FRIDAY, June 9, 2017 (HealthDay News) — Exercise doesn’t just trim your tummy. It may also improve bone thickness, boost bone quality, and whittle away the fat found inside bones, new animal research suggests.
Yes, there’s fat inside your bone marrow.
The work with mice also uncovered potentially good news for those struggling with obesity.
Exercise — namely running — prompted shrinkage in the size of fat cells inside the bone marrow of both lean and obese mice. But, only obese mice experienced a significant drop in the amount of fat cells in their bones.
“Exercise strengthens bone,” said study lead author Dr. Maya Styner, “and this is widely known.”
“However, it appears that this is even more so in obese mice that exercise,” said Styner, an assistant professor of endocrinology and metabolism at the University of North Carolina at Chapel Hill.
She added that she and her colleagues were surprised “by how significantly exercise was associated with increased bone quality in both lean and obese mice.”
But, it remains to be seen if the findings will hold up in people, since “research in mice is not directly translatable to the human condition,” the researchers cautioned.
Still, Styner pointed out that “the kinds of stem cells that produce bone and fat in mice are the same kind that produce bone and fat in humans.”
Until now, the researchers said, it was thought that the fat in bone marrow was unlike other types of body fat and didn’t get used up as a source of energy during exercise.
But the new study suggests this might not be true.
The scientists collected two groups of mice for the study: 14 lean mice raised on a “normal diet” and 14 obese mice raised on a high-fat diet.
At 4 months of age, half of the obese mice and half of the lean mice were provided a running wheel.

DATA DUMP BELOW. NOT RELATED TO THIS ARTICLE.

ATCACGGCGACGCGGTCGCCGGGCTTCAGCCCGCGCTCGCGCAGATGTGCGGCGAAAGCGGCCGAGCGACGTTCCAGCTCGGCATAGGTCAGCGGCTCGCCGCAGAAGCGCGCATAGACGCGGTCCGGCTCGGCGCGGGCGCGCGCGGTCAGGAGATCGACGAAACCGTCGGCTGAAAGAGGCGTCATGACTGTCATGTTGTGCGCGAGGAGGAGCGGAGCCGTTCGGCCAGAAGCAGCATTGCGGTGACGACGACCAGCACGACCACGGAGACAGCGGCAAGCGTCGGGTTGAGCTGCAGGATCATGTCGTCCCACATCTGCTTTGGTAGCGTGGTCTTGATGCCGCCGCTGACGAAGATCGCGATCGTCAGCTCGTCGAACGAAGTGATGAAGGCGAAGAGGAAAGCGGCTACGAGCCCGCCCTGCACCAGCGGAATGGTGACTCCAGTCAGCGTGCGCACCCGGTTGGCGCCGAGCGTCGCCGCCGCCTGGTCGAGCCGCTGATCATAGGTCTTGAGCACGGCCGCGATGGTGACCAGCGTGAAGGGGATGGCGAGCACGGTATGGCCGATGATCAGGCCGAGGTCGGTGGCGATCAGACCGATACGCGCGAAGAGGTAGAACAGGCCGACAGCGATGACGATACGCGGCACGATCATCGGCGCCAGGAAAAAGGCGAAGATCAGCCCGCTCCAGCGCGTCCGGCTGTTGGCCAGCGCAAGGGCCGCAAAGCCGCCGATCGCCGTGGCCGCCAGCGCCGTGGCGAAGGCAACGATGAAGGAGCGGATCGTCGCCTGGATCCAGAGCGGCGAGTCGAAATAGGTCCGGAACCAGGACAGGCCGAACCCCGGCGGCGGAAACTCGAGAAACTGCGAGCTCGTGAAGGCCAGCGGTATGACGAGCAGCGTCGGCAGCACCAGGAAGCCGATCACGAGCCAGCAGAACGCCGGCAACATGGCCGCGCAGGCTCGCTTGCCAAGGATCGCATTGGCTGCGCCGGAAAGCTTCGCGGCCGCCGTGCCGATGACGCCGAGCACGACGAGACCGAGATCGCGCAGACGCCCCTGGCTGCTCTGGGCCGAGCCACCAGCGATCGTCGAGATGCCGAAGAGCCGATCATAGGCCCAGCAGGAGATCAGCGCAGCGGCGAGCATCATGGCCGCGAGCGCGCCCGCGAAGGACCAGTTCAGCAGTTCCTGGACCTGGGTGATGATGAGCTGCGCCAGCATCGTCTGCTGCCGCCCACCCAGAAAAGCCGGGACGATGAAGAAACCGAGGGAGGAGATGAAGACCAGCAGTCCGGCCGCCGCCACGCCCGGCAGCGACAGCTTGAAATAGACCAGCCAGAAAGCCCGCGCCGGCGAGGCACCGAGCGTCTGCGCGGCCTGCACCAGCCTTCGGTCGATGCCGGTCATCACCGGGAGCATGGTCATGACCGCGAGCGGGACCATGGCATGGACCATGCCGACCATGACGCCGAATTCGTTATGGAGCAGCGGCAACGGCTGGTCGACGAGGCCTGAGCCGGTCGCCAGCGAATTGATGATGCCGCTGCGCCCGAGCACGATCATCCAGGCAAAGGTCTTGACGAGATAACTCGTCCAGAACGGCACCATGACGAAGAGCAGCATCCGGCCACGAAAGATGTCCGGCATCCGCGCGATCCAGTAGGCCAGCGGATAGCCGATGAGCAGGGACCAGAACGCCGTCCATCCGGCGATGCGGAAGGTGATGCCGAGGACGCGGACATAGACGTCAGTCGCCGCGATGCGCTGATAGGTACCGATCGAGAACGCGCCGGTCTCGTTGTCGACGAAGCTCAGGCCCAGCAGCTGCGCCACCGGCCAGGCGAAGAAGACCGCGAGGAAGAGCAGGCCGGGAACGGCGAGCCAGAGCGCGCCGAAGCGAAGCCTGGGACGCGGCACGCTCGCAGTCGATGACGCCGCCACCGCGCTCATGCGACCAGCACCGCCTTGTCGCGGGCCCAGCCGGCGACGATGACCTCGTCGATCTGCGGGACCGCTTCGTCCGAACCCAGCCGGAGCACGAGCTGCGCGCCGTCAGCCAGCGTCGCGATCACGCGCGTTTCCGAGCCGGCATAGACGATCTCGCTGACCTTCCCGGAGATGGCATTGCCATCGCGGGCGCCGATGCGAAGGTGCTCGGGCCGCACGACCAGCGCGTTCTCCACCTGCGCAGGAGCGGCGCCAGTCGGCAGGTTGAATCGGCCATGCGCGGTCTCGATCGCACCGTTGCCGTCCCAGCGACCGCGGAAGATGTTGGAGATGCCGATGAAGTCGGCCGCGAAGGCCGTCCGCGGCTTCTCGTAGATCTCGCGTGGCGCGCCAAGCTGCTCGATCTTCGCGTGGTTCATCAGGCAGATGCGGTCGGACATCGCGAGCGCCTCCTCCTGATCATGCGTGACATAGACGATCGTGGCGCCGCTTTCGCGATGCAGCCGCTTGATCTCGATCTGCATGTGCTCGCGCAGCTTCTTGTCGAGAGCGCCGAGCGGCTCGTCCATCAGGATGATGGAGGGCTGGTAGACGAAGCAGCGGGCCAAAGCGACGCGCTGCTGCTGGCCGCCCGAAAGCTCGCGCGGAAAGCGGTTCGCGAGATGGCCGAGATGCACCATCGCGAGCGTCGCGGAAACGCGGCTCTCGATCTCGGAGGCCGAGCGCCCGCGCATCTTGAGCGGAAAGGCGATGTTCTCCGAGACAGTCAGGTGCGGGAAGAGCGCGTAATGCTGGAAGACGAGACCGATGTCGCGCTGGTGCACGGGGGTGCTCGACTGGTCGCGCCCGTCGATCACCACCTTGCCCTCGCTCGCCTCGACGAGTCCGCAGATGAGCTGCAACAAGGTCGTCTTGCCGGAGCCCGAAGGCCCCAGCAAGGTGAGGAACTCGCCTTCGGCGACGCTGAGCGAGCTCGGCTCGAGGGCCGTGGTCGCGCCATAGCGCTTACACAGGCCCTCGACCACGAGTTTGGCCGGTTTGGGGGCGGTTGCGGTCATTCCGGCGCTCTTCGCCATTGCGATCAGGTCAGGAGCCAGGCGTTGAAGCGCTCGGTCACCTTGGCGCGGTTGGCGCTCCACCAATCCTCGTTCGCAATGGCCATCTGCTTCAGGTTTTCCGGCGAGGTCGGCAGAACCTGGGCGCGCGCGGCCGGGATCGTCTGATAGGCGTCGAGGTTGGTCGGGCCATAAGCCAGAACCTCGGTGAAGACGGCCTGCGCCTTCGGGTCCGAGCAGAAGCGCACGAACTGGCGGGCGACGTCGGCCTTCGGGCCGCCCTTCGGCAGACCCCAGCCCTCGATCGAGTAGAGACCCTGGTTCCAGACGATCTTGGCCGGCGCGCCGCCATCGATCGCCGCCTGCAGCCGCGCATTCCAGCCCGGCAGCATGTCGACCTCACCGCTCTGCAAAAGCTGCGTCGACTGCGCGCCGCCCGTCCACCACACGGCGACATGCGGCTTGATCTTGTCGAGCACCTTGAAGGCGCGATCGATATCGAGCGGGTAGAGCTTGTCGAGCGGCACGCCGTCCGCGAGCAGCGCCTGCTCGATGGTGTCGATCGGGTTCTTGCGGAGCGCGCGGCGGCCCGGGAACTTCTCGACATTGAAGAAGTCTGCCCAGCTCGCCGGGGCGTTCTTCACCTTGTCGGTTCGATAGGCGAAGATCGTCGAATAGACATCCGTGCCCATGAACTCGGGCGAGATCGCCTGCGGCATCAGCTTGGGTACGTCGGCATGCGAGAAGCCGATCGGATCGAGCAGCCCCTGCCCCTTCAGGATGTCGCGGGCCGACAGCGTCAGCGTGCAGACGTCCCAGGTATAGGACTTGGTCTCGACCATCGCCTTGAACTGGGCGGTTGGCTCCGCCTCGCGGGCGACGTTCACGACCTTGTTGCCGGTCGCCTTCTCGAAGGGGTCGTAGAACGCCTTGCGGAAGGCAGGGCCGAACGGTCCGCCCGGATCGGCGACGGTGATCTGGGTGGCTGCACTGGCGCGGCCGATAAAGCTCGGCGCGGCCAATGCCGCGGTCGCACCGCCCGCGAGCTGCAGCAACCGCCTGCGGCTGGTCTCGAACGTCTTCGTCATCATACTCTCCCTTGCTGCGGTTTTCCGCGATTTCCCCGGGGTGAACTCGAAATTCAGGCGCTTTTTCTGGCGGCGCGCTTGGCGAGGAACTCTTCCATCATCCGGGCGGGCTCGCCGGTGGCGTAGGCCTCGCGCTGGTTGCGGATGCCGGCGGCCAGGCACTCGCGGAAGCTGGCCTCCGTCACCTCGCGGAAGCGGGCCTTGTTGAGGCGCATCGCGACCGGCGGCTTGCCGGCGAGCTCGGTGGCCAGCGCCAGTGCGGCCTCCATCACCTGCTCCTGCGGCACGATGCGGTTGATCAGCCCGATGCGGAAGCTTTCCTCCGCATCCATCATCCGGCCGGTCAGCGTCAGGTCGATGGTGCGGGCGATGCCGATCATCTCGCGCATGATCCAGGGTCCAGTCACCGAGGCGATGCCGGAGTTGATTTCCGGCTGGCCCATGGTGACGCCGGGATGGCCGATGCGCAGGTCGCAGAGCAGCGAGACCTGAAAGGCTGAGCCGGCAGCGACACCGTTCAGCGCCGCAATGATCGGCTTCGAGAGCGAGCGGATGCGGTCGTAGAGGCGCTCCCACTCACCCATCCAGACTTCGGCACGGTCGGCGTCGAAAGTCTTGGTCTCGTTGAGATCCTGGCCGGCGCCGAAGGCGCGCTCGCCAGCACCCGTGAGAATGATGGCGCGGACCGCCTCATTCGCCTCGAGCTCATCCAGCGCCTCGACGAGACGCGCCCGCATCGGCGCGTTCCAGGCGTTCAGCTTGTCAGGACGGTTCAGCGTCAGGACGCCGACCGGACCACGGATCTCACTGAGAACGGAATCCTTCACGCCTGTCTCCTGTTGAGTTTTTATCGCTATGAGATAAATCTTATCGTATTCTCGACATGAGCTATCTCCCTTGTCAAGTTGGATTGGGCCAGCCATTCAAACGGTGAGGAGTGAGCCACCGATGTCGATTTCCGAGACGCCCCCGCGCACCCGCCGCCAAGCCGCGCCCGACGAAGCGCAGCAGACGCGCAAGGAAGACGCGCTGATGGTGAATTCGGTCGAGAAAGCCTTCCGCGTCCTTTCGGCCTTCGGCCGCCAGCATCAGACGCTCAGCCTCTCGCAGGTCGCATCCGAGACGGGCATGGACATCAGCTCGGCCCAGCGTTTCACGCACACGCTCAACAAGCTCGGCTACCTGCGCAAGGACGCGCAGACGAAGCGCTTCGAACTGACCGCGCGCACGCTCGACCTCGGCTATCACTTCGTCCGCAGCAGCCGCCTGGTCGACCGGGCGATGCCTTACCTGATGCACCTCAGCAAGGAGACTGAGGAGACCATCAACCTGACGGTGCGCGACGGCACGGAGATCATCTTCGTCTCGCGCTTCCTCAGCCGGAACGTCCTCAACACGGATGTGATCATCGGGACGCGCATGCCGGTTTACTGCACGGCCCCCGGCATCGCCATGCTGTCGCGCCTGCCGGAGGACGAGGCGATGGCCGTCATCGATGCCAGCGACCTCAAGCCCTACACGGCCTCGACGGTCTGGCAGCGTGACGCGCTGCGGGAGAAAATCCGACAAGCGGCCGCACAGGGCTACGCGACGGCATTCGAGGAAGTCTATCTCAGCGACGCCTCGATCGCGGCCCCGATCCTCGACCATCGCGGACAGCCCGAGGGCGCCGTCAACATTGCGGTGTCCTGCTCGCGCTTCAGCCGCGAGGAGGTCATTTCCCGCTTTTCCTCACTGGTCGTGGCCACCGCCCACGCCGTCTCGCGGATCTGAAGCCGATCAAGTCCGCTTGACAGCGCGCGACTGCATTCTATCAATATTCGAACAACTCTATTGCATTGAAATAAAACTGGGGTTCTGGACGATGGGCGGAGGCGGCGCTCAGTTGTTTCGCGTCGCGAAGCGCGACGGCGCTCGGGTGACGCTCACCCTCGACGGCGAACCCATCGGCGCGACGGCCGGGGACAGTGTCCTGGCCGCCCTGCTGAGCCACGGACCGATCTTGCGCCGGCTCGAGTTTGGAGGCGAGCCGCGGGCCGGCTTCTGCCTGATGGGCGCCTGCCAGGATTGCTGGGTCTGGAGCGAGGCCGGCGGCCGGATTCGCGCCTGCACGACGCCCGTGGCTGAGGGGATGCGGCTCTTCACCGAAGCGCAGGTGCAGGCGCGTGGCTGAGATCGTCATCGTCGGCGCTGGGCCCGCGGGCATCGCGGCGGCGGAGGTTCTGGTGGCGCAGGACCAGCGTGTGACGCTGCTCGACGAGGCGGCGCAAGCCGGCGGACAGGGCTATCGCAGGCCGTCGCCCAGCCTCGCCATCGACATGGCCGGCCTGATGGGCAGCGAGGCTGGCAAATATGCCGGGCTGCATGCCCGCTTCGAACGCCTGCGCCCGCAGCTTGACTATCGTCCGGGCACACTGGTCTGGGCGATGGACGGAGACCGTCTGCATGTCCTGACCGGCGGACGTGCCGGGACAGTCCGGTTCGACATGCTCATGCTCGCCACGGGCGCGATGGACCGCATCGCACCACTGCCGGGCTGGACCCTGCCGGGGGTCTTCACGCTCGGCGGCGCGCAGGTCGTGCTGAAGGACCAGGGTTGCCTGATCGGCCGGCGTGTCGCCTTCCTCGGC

Six weeks later, bone measurements revealed that the bones of the lean and obese rodent runners were roughly 20 percent denser, said Styner.
Fat cell size also shrank significantly in all the mice who routinely ran.
But while lean mice showed no change in the number of fat cells found in their bones, obese mice who ran lost more than half their fat cells compared with sedentary obese mice.
Running also seemed to favor obese mice when it came to improving the bone thickness.
Nevertheless, Styner said the “underlying physiology” behind fat storage remains poorly understood. And the hows and whys behind exercise’s impact on bone fat composition remains murky.
She said her current focus is on continued animal research. But the research team said such studies might eventually point to ways of preserving and improving bone health in patients with diabetes, arthritis, anorexia and long-term steroid use.
Dr. Robert Recker, past president of the National Osteoporosis Foundation, described the current findings as “interesting.”
“However, rodents’ bones behave differently than human bones,” said Recker, director of the Creighton University School of Medicine’s Osteoporosis Research Center in Omaha, Neb. In the normal course of events, bone growth — also called bone metabolism — unfolds in a very different way in mice than in people, he noted.
Still, Recker added that an effort should be made to explore bone fat dynamics in people. “This needs to be done,” he said.
The study findings were published in the current issue of the Journal of Bone and Mineral Research.
There’s more on bone health at the U.S. National Institutes of Health.